Roberta Tetzner seeks to capture the powerful feelings inspired by the beauty of the natural world and translate that experience into a visual record, which is both sensual and intellectual.
Working from her garden studio in Oxfordshire, Roberta is inspired by her surroundings. Striking a balance between abstraction and realism, her work facilitates an intense description of the truth of a moment recalled.
Colour plays an intrinsic part as does texture, with the inclusion of domestic waste material. Her most recent work explores the uplifting effect of light, particularly on water – and how to encapsulate the prismatic effect with shape and colour.
Roberta’s work has been widely exhibited and her paintings are to be found in collections in the UK, USA and Europe.
I work intuitively, fascinated by the alchemy of paint, not only its colour but also its texture. Colour is applied in layers, scraped off, reapplied- an ongoing dialogue with the painting, giving dimension to the organic shapes on the canvas.
The energetic force of nature and the inversion of scale are the impetus behind my flower paintings. The human beings that stand in front of them are diminished by the uncompromising presence and sheer power of these flowers that ordinarily display attributes of fragility and delicacy.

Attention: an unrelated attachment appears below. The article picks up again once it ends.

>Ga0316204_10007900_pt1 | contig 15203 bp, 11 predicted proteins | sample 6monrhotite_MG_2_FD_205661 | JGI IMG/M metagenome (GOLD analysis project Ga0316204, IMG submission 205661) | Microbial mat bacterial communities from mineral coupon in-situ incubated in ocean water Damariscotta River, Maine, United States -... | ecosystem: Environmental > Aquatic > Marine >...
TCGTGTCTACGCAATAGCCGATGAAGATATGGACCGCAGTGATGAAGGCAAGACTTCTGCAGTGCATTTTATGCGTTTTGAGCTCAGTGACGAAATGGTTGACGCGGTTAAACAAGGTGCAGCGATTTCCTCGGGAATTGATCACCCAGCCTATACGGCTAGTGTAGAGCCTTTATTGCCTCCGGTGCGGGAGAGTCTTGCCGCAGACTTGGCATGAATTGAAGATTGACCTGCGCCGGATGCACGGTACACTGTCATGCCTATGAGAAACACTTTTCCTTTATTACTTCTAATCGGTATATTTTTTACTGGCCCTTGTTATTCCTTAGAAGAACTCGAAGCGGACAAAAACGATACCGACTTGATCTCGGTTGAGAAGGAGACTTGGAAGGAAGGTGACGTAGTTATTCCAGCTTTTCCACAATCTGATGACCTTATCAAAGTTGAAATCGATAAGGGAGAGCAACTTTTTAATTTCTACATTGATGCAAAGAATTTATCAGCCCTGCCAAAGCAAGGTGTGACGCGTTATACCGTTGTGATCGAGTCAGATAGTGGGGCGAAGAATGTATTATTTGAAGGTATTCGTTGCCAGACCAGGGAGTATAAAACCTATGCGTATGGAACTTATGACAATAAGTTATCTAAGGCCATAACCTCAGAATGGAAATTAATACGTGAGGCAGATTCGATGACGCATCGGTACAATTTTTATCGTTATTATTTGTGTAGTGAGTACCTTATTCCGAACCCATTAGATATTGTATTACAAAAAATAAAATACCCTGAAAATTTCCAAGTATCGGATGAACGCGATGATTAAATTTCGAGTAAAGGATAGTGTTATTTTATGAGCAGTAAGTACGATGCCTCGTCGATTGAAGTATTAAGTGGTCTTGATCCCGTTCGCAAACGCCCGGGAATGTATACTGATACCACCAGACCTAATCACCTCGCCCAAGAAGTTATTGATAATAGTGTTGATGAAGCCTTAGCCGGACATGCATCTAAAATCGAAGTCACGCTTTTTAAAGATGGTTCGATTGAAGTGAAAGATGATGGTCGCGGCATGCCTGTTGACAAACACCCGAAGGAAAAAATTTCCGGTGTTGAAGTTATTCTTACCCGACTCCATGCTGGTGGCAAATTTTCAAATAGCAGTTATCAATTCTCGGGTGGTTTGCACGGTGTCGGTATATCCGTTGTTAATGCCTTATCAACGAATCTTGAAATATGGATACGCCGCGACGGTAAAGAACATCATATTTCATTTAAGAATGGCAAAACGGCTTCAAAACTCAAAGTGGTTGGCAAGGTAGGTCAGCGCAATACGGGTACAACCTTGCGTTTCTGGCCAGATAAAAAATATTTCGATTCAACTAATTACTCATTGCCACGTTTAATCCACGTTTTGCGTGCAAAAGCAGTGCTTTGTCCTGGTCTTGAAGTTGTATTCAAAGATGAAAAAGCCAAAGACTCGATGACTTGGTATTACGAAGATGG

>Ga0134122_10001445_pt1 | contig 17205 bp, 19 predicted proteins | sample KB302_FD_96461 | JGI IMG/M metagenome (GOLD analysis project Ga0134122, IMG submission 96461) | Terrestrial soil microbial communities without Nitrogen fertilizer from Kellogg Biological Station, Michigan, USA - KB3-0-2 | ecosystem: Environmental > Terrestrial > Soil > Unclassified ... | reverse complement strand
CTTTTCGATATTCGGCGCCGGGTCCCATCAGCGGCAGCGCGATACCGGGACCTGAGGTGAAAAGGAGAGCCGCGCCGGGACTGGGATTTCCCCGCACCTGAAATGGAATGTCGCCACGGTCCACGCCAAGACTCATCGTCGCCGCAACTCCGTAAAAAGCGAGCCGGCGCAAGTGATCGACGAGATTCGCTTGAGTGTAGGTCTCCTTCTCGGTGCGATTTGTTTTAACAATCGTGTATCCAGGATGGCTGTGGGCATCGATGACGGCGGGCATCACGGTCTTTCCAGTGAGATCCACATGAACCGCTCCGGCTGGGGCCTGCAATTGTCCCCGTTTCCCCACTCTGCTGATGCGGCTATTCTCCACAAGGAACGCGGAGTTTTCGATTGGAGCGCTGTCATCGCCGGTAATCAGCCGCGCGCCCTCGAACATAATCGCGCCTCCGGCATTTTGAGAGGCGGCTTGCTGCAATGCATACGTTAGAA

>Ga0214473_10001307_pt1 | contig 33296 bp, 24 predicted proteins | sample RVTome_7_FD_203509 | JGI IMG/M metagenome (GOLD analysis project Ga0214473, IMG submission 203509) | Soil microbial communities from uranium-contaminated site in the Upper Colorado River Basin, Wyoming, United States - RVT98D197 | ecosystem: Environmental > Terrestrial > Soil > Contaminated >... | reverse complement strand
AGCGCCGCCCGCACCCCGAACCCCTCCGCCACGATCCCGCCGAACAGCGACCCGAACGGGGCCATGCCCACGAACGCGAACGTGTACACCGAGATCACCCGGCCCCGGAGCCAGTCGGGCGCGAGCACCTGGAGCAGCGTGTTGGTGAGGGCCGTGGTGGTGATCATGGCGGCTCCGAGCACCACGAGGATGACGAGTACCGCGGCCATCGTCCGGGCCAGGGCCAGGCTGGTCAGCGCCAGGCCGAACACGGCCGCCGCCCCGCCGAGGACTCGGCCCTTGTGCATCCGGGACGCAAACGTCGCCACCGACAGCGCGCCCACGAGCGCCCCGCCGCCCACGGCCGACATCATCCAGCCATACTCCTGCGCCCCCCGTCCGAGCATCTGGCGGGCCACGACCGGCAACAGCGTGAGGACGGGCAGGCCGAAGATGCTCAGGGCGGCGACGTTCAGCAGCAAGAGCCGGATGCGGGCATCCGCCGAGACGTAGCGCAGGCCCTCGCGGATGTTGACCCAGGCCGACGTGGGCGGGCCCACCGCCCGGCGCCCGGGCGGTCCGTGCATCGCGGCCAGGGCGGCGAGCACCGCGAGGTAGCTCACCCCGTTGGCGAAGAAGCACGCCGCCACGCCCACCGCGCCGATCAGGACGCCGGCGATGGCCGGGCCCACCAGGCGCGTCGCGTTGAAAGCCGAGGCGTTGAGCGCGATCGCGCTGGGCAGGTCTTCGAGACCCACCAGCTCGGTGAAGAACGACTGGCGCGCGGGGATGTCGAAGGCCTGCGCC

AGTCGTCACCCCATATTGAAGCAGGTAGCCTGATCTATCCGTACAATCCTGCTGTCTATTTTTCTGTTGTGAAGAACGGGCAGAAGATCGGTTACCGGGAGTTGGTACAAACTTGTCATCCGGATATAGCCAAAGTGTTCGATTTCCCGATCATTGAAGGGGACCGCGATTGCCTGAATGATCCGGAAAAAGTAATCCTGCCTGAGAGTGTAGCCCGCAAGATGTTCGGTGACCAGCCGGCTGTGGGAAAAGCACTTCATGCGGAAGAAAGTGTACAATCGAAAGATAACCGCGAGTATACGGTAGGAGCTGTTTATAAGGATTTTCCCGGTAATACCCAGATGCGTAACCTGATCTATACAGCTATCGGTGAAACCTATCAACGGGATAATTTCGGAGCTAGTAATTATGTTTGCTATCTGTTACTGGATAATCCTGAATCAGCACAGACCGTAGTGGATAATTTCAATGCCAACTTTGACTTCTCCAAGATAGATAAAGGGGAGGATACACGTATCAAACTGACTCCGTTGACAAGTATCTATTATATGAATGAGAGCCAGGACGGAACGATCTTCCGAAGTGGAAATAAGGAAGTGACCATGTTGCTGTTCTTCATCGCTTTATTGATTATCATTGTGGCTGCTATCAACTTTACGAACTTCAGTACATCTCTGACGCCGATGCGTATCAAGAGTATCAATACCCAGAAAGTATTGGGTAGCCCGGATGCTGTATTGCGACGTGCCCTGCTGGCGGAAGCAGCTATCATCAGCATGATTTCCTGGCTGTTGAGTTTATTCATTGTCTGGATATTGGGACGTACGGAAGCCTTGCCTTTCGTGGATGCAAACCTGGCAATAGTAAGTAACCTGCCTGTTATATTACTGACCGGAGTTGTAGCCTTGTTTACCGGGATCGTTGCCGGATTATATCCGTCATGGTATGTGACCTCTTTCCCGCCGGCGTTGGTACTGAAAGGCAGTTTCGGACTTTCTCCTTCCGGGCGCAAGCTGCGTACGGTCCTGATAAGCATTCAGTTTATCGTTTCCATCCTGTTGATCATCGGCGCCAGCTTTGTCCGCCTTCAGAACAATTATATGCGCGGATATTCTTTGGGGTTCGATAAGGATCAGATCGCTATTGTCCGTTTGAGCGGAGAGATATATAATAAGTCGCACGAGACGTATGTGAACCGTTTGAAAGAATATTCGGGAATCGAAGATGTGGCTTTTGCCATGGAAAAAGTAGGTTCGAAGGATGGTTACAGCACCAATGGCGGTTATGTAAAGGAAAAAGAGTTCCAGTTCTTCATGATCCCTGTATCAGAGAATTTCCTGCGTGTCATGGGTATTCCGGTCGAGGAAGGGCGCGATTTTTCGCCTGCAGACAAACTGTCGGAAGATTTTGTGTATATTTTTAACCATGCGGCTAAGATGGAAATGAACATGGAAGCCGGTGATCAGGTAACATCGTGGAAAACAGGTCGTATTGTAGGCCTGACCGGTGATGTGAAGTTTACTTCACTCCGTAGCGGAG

Flowers have long been associated with the feminine, and as a female artist I am interested in this association.
During the romantic period women were encouraged to study botany, as it was believed that flowers reflected feminine attributes of beauty, gentleness and grace. The study of flowers was a moral pastime connecting female-kind to the workings of God.
Beauty in art has often been dismissed as superficial and associated with the decorative, not a serious subject matter for real artists.
My paintings seek to create a timeless space where it is possible to meditate upon, and closely observe the beauty in the world around us, to become present to the wonder of nature and our human relationship to it.
This is enforced by the meditative state that I experience when I paint, the total immersion of myself to the process, the ‘discussion’ with the canvas, how I make a mark and the response, firstly, sometimes by trial and error, where the next mark is to be made.
I paint in a very intuitive way. Applying layers of paint, often scraping off as much as is put on, re-layering, then wiping off more, adding thick textured paint, and so on. Then the surprise and joy of creating the right combination – the visual with the feeling I am trying to convey. It feels like a type of Alchemy.
With these flower paintings I am celebrating the beauty of the world around us, the staggering power that it holds, and our memories and associations with it.